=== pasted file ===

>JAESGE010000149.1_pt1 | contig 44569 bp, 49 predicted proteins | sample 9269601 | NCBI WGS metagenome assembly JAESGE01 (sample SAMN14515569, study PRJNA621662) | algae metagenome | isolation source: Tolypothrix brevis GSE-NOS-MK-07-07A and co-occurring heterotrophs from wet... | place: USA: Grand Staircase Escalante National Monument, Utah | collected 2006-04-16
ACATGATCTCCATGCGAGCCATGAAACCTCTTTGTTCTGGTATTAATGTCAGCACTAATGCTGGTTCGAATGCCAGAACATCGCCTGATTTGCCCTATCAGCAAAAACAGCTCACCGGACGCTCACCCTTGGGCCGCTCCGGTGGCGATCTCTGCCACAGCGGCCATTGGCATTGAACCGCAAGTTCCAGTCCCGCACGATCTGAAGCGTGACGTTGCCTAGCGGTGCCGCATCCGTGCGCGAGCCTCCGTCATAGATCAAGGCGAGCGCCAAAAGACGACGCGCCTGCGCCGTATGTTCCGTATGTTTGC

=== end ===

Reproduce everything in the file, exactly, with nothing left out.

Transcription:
>JAESGE010000149.1_pt1 | contig 44569 bp, 49 predicted proteins | sample 9269601 | NCBI WGS metagenome assembly JAESGE01 (sample SAMN14515569, study PRJNA621662) | algae metagenome | isolation source: Tolypothrix brevis GSE-NOS-MK-07-07A and co-occurring heterotrophs from wet... | place: USA: Grand Staircase Escalante National Monument, Utah | collected 2006-04-16
ACATGATCTCCATGCGAGCCATGAAACCTCTTTGTTCTGGTATTAATGTCAGCACTAATGCTGGTTCGAATGCCAGAACATCGCCTGATTTGCCCTATCAGCAAAAACAGCTCACCGGACGCTCACCCTTGGGCCGCTCCGGTGGCGATCTCTGCCACAGCGGCCATTGGCATTGAACCGCAAGTTCCAGTCCCGCACGATCTGAAGCGTGACGTTGCCTAGCGGTGCCGCATCCGTGCGCGAGCCTCCGTCATAGATCAAGGCGAGCGCCAAAAGACGACGCGCCTGCGCCGTATGTTCCGTATGTTTGC